Actress-alumna Glover wows crowd at 2011 summer commencement
Graduating FSU students appeared more starry-eyed than usual on Aug. 6 as alumna, singer and award-winning actress Montego Glover radiated wit and wisdom in her lead role as Florida State's 2011 summer commencement speaker. Her advice to the graduates included five "fundamentals" that form what she called the "next-level survival kit" for the world beyond the classroom.
"First and foremost, stuff both your mind and body with good, nutritious food," Glover said. "By treating yourself with respect and love, you will teach others how to treat you. Second, tell the truth, on stage and off. Third, mind your money. After all, your parents adore you but they don't want to support you financially for the rest of your life. Fourth, keep your word. When you say you're going to do something, do it, so that you become a responsible member of your community, whatever that community is.
"And, finally, remember that you are one of a kind, there is no one else like you, but you are also replaceable," she said. "Knowing this will help you to stand up for yourself but also to know when to step aside for someone else and move on to other opportunities."
Of the more than 2,500 students graduating on Aug. 6, an estimated 1,200 were on hand to help Florida State President Eric J. Barron welcome Glover to the commencement ceremony, which kicked off just after 9 a.m. at the Tallahassee-Leon County Civic Center.
"If someone had told me when I was sitting where you now are that I'd be standing before you today, I would had laughed. Yet, here I am," Glover said in closing. "Your patience and resolve will be tested … but it will happen for you. Just be ready when it does. I send you love, light, and rocking hard Seminole spirit. Godspeed."
The crowd roared. Glover knows a thing or two about wowing audiences.
A 1996 honors graduate of FSU's renowned music theater program, she was nominated for a Tony Award for Lead Actress in a Musical for her role in the Broadway musical powerhouse "Memphis," which won four Tony Awards — including Best Musical — in 2010. That same year, Glover also won the prestigious Drama Desk Award and the Outer Critics Circle Award for Outstanding Actress in a Musical. She has previously starred on Broadway in "The Color Purple" as well as in leading roles in numerous musicals, including "Aida," "Ragtime" and "Dreamgirls."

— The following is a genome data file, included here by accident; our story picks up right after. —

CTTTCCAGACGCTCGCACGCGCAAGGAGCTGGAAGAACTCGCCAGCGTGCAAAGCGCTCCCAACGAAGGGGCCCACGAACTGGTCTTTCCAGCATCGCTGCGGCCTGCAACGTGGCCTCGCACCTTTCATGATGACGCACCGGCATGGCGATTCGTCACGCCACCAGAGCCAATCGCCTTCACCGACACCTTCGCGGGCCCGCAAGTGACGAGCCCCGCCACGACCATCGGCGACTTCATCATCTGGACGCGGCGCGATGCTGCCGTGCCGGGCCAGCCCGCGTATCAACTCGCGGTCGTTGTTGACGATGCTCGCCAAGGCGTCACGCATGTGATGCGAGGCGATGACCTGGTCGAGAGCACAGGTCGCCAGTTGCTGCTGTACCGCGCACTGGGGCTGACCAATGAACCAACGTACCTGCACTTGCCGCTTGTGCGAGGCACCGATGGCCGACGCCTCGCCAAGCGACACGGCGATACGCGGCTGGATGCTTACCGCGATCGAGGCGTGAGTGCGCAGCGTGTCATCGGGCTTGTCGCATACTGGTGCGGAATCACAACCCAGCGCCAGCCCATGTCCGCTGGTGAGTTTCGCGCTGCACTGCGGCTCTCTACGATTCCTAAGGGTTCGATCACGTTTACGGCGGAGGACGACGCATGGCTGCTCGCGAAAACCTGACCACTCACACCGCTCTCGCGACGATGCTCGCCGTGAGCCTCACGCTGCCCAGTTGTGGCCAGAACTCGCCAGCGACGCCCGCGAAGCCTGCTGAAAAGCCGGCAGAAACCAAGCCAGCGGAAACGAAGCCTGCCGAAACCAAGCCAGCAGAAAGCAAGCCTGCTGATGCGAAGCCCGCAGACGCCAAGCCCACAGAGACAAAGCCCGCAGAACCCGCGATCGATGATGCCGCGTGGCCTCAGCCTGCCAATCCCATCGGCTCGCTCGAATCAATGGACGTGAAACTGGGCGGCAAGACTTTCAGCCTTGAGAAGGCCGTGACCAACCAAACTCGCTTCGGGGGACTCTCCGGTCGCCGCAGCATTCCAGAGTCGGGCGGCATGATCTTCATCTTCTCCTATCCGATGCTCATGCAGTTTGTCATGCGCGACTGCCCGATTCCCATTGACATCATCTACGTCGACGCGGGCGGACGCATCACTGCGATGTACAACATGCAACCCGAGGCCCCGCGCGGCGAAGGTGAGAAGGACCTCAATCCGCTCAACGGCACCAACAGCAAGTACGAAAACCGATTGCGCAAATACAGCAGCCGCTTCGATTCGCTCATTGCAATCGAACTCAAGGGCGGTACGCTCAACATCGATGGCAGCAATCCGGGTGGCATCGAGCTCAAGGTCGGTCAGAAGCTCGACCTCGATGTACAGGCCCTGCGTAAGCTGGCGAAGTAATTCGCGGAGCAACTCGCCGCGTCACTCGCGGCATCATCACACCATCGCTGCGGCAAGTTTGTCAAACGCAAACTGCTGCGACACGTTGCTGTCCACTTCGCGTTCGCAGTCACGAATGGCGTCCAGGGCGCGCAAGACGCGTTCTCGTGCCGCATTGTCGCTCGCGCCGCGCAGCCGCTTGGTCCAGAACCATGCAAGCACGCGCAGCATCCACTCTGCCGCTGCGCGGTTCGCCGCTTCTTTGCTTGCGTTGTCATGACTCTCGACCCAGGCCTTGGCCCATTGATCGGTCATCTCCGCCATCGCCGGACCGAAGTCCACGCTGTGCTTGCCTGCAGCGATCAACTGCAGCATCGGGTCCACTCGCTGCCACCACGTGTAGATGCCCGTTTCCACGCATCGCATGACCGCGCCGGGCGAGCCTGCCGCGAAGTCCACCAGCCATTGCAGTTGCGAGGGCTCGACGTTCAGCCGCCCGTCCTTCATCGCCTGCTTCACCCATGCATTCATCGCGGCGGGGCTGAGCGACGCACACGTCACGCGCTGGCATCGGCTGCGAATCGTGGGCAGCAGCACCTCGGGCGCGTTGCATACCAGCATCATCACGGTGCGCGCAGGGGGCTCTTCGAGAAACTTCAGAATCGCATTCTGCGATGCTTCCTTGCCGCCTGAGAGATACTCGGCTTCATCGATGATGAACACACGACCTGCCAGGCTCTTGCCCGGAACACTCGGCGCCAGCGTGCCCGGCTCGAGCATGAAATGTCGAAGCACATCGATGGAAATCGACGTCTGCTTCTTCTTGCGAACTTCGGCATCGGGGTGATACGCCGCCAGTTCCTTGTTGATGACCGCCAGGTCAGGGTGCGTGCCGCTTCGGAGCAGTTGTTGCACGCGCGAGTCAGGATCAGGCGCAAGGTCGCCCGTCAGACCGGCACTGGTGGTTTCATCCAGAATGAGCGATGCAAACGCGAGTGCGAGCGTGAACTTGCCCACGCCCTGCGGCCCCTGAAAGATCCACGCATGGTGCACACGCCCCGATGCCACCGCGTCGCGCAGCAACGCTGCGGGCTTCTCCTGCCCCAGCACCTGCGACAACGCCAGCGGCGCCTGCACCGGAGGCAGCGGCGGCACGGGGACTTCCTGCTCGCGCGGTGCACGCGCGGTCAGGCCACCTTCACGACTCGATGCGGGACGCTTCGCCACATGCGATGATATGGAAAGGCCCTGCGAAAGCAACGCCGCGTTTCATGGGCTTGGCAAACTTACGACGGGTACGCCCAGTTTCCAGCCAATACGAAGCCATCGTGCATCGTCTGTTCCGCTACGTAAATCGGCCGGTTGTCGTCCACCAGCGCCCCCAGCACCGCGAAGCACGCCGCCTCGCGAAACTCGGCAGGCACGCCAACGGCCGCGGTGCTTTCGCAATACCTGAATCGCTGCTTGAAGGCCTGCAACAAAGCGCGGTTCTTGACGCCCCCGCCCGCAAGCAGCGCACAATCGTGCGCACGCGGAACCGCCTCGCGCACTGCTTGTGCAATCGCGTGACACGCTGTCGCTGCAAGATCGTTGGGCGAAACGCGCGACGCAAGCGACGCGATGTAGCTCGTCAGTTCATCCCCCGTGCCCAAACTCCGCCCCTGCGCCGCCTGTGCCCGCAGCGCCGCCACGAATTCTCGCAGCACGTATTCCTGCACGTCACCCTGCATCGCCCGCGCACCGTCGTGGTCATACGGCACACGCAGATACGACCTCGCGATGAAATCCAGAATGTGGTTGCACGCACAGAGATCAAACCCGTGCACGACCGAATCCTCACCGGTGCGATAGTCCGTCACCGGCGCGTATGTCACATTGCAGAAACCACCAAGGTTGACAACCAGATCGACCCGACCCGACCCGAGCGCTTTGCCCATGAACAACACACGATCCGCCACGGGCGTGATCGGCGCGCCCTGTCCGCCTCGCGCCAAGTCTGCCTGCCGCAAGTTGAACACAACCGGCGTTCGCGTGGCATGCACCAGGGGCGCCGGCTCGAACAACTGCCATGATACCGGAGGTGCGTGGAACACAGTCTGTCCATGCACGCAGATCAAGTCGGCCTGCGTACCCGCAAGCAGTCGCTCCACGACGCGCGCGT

She also has performed for President Barack Obama and first lady Michelle Obama and has performed in concert with the New York Pops at Carnegie Hall, the Library of Congress, the Chicago Humanities Council, and Jazz at Lincoln Center.
In addition, the multitalented, multitasking actress has appeared in the television series "The Good Wife," "Guiding Light" and "Law and Order." (Fans of those programs can check out her performances at www.montegoglover.com.)
Also lending major star power to the summer commencement ceremony was internationally acclaimed choreographer — and alumna — Jawole Willa Jo Zollar, the founding and artistic director of New York-based dance company Urban Bush Women and an artist-in-residence in FSU's College of Visual Arts, Theatre and Dance.
Last spring, Zollar was named Florida State's 2011-2012 Robert O. Lawton Distinguished Professor, the highest honor bestowed by the FSU faculty on one of its own. At the Aug. 6 ceremony, the FSU community formally conferred that honor and recognized Zollar's extraordinary influence on her profession and university.
"Your contributions to the world of dance are stellar and transformational," said FSU Provost and Executive Vice President for Academic Affairs Garnett Stokes, reading from Zollar's achievement-filled Lawton citation. "You have made an indelible mark on the field by challenging assumptions and perceptions about body types and approaches to performance in both form and content. … As The New York Times asserted, you truly are contemporary dance royalty, an authentic first lady of dance."
"Being honored by your peers is just thrilling," Zollar has said. "Because I am in the performing arts, the research we do in this field looks different. I don't present papers at conferences; rather, my work is in the community and on the stage. To be recognized for that is truly wonderful."